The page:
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Operating system that behaves in a manner similar to a Unix system / From Wikipedia, the free encyclopedia

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A Unix-like (sometimes referred to as UN*X or *nix) operating system is one that behaves in a manner similar to a Unix system, although not necessarily conforming to or being certified to any version of the Single UNIX Specification. A Unix-like application is one that behaves like the corresponding Unix command or shell. Although there are general philosophies for Unix design, there is no technical standard defining the term, and opinions can differ about the degree to which a particular operating system or application is Unix-like.

Evolution of Unix and Unix-like systems, starting in 1969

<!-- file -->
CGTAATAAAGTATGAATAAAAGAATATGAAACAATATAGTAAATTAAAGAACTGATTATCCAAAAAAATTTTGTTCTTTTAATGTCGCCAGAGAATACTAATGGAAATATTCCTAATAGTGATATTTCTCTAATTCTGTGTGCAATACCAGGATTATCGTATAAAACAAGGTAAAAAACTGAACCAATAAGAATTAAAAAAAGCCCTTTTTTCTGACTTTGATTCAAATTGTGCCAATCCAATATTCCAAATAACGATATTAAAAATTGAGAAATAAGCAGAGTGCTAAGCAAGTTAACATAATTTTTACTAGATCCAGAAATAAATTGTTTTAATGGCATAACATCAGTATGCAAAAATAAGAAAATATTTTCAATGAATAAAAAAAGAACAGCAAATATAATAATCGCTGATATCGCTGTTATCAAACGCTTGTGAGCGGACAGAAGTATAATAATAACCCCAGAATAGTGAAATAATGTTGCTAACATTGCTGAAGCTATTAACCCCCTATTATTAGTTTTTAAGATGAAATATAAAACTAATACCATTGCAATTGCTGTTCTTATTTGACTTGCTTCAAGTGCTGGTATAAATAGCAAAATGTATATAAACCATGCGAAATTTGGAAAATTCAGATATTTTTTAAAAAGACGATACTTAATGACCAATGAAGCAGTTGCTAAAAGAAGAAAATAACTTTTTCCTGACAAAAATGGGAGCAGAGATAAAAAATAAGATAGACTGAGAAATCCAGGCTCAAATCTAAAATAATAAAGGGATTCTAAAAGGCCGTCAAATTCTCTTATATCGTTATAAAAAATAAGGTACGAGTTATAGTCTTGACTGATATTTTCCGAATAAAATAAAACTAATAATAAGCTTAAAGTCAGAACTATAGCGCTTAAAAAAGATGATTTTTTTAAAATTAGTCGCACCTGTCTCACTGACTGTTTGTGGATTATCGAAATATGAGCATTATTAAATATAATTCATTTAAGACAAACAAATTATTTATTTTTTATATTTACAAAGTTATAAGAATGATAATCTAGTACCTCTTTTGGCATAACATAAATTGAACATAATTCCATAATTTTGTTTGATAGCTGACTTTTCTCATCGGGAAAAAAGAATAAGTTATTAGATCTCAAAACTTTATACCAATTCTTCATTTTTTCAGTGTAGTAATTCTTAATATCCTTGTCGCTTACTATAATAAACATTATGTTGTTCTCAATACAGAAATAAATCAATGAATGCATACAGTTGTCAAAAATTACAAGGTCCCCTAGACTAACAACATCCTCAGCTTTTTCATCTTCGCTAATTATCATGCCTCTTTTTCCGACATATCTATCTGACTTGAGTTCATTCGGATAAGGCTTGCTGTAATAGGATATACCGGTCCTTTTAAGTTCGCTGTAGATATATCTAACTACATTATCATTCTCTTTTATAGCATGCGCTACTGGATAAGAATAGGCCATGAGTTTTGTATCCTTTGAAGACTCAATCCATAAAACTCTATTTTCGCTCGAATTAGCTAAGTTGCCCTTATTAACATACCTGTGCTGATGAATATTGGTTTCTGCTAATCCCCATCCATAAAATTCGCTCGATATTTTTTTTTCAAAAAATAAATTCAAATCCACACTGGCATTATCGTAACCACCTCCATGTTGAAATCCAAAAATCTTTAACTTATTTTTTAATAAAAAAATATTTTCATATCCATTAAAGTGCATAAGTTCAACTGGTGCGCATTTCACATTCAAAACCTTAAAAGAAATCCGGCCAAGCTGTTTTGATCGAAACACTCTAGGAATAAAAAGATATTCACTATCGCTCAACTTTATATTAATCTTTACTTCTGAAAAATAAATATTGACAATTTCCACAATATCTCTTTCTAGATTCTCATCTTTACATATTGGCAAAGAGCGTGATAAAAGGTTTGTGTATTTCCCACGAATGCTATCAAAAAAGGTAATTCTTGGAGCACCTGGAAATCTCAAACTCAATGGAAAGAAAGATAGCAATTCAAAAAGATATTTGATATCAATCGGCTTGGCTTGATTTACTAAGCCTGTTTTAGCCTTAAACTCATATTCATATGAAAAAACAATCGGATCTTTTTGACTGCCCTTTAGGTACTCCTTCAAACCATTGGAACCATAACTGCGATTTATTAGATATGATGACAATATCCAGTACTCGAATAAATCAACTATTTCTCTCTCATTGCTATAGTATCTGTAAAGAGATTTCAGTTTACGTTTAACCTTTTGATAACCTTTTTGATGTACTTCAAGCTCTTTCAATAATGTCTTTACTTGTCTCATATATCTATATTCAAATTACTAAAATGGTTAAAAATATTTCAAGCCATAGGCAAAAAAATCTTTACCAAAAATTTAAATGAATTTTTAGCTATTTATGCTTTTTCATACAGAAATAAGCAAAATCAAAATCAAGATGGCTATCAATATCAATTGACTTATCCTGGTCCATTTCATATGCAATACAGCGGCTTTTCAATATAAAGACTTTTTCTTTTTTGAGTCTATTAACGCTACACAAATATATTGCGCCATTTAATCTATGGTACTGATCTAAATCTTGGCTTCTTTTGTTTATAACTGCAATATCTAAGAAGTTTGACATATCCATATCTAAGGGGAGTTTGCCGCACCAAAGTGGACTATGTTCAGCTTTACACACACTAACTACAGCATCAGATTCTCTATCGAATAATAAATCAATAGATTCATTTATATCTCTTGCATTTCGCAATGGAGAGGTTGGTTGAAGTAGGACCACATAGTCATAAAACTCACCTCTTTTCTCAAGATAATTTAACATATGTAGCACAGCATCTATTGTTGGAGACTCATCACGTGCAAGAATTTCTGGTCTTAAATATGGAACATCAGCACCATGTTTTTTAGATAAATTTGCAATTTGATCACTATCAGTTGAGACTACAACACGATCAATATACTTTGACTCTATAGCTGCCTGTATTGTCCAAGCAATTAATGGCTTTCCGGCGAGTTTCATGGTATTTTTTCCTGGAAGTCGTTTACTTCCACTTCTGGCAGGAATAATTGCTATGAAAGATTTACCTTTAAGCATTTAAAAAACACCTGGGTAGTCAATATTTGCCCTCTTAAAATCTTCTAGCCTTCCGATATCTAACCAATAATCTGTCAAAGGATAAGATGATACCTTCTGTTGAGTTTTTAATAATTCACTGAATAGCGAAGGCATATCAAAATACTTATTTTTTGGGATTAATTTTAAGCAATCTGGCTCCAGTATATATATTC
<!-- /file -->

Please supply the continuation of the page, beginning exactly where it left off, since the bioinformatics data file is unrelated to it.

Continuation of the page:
Some well-known examples of Unix-like operating systems include Linux and BSD. These systems are often used on servers, as well as on personal computers and other devices. Many popular applications, such as the Apache web server and the Bash shell, are also designed to be used on Unix-like systems.

One of the key features of Unix-like systems is their ability to support multiple users and processes simultaneously. This allows users to run multiple programs at the same time, and to share resources such as memory and disk space. This is in contrast to many older operating systems, which were designed to only support a single user or process at a time. Another important feature of Unix-like systems is their modularity. This means that the operating system is made up of many small, interchangeable components that can be added or removed as needed. This makes it easy to customize the operating system to suit the needs of different users or environments.

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